What Is Cryptocurrency Token?

What Is Cryptocurrency Token?

The world stepped into the era of digital money long before the first cryptocurrency was introduced. We can purchase thousands of goods on Amazon and other online services using PayPal or WebMoney. However, these are still centralized payment systems that suffer from a lack of security and transparency.

A new peer-to-peer payment system and a decentralized currency Bitcoin (BTC) were launched eleven years ago, enabling secure and anonymous online transactions. Since then, the crypto market has been developing promptly while introducing new concepts of digital assets like a cryptocurrency token. But what is the meaning of a token? How many kinds of tokens are there? And finally, what is the difference between a token and a coin? Cryptocurrency tokens will be explained.

Token in Crypto

In its core, a token is an encrypted string of numbers and letters. Depending on the context, a token in crypto may have different meanings. A token may either define a cryptocurrency in general (BTC, ETH, EOS, etc.) or refer to a digital asset that is built upon a particular blockchain (ONT, USDT, BAT and so on). Meanwhile, the crypto community is used to the latter definition of tokens which will be explored with more details below.

Generally speaking, a token is a digital asset that carries a specific unit of value.

Types of Tokens

Security Tokens

The Initial Coin Offering (ICO) boom in 2017, introduced new definitions of cryptocurrency tokens. When investing in a certain crypto startup, an investor hopes that the value of tokens will soon rise and recoup the initial expenses. A security token denominates a project’s share purchased by an investor. Note also, that security tokens are usually under close regulatory scrutiny.

The recent scandal around TON blockchain and its GRAM token is a result of tight surveillance of the United States Securities Exchange Commission (SEC). It claims GRAM to be a security.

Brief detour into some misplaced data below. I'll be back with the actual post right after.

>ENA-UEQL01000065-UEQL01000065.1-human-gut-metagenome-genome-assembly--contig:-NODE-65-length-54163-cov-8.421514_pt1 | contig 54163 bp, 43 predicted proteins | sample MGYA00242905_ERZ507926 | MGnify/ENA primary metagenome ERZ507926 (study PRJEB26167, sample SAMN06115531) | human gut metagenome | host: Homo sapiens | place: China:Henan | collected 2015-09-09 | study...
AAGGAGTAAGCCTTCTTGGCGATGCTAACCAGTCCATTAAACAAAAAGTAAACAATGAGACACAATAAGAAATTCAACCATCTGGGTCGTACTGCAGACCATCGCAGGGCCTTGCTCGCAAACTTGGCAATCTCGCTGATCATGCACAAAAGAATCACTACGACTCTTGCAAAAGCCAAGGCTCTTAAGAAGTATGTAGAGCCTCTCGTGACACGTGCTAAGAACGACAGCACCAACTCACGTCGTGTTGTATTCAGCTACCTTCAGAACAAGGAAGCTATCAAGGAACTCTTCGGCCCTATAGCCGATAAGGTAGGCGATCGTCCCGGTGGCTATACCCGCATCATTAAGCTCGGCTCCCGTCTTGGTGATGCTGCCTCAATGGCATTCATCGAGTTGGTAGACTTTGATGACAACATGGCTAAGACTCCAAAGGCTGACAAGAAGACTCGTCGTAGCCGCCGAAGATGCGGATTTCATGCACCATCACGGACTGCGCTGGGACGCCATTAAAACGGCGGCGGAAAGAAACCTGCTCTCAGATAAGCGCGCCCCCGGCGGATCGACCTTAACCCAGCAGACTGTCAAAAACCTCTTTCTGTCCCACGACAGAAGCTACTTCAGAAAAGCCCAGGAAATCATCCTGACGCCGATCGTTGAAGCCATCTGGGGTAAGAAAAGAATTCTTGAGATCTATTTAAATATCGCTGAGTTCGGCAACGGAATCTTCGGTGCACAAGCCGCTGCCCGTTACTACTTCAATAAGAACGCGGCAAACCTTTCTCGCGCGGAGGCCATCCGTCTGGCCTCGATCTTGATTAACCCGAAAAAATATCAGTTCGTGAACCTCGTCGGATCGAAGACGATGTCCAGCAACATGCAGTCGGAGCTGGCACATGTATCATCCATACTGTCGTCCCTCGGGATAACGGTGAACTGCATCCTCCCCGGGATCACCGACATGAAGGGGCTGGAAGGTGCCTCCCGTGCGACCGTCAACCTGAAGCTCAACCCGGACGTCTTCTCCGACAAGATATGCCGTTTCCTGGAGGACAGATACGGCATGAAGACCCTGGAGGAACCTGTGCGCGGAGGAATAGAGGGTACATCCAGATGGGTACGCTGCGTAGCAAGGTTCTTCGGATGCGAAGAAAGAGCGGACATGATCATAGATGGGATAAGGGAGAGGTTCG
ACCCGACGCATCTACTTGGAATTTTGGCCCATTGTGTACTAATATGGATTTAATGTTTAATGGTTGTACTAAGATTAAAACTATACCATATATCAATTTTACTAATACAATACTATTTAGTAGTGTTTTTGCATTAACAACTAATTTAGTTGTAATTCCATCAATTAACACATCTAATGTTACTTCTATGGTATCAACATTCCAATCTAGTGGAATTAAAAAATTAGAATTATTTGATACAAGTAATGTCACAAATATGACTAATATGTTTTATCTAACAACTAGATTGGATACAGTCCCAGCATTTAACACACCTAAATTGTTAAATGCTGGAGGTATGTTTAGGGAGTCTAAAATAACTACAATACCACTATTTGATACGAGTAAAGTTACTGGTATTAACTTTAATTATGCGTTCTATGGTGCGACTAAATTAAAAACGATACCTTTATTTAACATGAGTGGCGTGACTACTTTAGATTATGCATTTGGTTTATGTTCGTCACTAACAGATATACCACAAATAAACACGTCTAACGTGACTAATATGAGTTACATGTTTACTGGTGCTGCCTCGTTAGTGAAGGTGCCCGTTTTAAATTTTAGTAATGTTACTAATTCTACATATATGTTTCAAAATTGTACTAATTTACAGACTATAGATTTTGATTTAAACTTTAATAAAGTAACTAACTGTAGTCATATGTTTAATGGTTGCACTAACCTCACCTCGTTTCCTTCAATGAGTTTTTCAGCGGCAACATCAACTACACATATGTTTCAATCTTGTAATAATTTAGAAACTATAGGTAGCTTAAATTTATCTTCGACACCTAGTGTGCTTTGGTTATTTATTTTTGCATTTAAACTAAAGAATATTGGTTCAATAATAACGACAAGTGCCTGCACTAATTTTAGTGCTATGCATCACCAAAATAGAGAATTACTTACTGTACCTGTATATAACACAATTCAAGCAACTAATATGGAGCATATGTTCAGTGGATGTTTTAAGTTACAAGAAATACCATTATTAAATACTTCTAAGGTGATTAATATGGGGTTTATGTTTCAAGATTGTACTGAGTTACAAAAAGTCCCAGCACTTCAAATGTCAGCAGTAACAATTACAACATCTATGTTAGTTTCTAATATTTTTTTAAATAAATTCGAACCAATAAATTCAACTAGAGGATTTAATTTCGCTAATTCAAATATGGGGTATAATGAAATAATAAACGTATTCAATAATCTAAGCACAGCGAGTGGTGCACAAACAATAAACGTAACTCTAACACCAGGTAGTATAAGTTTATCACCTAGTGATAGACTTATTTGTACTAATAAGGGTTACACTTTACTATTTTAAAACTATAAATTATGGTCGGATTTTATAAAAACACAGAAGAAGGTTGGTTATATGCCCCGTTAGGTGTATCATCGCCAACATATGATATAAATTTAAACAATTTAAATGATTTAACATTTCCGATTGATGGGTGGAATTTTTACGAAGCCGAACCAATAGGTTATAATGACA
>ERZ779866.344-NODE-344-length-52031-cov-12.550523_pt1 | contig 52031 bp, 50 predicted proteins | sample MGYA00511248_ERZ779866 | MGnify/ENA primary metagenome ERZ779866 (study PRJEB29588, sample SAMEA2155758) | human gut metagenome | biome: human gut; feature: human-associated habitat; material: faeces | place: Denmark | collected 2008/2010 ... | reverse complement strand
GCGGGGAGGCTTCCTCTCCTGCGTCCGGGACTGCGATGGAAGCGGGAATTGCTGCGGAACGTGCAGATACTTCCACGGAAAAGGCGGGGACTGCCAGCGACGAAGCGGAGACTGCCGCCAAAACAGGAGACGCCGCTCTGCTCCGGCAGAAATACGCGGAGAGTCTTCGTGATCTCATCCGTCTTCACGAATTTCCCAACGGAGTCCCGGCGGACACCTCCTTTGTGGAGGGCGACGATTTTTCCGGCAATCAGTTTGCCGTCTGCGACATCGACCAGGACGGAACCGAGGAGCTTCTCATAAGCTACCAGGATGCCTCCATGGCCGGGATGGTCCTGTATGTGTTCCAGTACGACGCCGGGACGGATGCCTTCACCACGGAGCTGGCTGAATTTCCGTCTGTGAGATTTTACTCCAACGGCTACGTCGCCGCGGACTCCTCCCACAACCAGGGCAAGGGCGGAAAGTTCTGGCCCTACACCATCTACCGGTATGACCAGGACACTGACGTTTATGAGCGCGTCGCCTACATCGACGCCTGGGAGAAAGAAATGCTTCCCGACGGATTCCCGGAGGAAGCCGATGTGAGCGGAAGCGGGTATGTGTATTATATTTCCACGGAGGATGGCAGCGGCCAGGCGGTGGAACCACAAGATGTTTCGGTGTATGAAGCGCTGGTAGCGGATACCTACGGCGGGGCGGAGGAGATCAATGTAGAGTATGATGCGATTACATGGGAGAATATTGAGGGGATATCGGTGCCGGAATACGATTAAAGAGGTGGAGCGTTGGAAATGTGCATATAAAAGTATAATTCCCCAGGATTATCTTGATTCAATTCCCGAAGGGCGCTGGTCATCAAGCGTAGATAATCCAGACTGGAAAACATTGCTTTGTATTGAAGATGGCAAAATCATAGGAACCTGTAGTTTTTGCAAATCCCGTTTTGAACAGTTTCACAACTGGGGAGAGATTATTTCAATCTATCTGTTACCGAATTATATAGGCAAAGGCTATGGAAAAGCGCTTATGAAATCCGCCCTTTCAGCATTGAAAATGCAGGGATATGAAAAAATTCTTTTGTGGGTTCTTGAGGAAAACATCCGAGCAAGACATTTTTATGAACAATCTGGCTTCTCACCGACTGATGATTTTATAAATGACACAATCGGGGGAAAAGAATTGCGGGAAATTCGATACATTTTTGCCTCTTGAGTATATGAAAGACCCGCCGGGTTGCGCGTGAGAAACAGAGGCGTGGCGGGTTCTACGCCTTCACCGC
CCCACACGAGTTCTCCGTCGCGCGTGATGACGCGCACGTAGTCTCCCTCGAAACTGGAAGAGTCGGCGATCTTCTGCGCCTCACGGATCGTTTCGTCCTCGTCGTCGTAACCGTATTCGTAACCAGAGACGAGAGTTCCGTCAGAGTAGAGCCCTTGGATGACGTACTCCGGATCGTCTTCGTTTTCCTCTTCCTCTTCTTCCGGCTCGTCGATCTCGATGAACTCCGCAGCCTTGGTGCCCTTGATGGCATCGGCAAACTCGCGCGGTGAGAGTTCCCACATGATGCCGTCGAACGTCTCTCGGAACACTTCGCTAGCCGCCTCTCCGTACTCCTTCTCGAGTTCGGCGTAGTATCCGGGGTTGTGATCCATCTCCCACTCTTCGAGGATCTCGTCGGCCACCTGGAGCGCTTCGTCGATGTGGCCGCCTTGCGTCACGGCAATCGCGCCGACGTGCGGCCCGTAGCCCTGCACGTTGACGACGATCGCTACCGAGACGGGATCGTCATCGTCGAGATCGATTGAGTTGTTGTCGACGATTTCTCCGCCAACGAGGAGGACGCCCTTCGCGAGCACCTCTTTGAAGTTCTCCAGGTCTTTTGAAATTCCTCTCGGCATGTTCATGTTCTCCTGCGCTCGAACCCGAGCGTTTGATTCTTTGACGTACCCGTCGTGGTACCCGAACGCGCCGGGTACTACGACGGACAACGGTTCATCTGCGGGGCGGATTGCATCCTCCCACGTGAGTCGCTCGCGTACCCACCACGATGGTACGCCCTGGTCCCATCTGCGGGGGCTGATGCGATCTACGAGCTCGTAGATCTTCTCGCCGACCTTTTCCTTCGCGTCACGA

As of today, there are several projects that aimed to help blockchain startups to issue security tokens. Polymath introduced an ERC-1400 token standard built off an ST20 (security token standard). Swarm is an open infrastructure for digital securities that offers full lifecycle management of a Security Token Offering (STO).

Utility Tokens

Utility tokens enable access to startup products and services.

According to bitcoinwiki, Utility tokens are such kind of tokens that allow their owner to buy different services and service items. Utility tokens are used for financing of projects of common infrastructure that couldn’t receive such financing previously.

Most of the decentralized applications (dApps) are built on top of the Ethereum blockchain.

Consequently, most of the utility tokens of dApps are Ethereum-based tokens that also refer to an ERC-20 token standard. DApps tokens make an application work properly.

Example of utility tokens:

FTX (FTT) token is a utility token of the cryptocurrency derivatives exchange FTX. The token is running on top of the Ethereum network and provides users with access to the exchange’s core services.

Security TokensUtility TokensAre considered to be an investmentAre not considered to be an investmentAre under regulator scrutinyFree from security regulationsProvide investors with a project’s shareProvide access to a project’s features and services

Standards of Tokens

Tokens can be fungible and non-fungible. For example, a $1 banknote is a fungible asset as you can exchange it for ten dimes and still have the same amount of value. Whereas non-fungible tokens are unique and one of a kind. At some point, the sculpture ‘David’ created by Michelangelo is a non-fungible asset.

ERC-20 standard presents a fungible and interchangeable type of token that is based on the Ethereum blockchain.

ERC-721 standard or non-fungible tokens. A perfect example of such tokens is CryptoKitties. Each CryptoKitty is an ERC-721 that cannot be destroyed or deleted.

There also a ERC-223, ERC-777, and so on

Token vs Coin

Some may say that there is no difference between a coin and a token as they are both encrypted assets. That is quite correct. However, the difference between these two types of cryptocurrencies does exist.

A coin has its own blockchain and aimed at maintaining a healthy environment within this distributed ledger. It is used as a payment


BTC is a native coin of the Bitcoin blockchain, Ether (ETH) is a native coin for the Ethereum blockchain, and so on.

A token is usually built on top of a certain blockchain and intended to maintain a project’s ecosystem. It is issued by a project to be a unit of value, access services, and so on.


OmiseGO (OMG) is an Ethereum-based token within a financial platform OmiseGO. The token is designed to facilitate payments within the OmiseGO Network.

Token Use Cases

Tokens are applied to:

  • Get access to a project’s services (wallets, exchanges, dApps, etc.)
  • Create and support an environment of a certain project

Tokens can:

  • Be a unit of value
  • Be a method of payment (DEXs, dApps, etc.)
  • Be an investment
  • Be a reward



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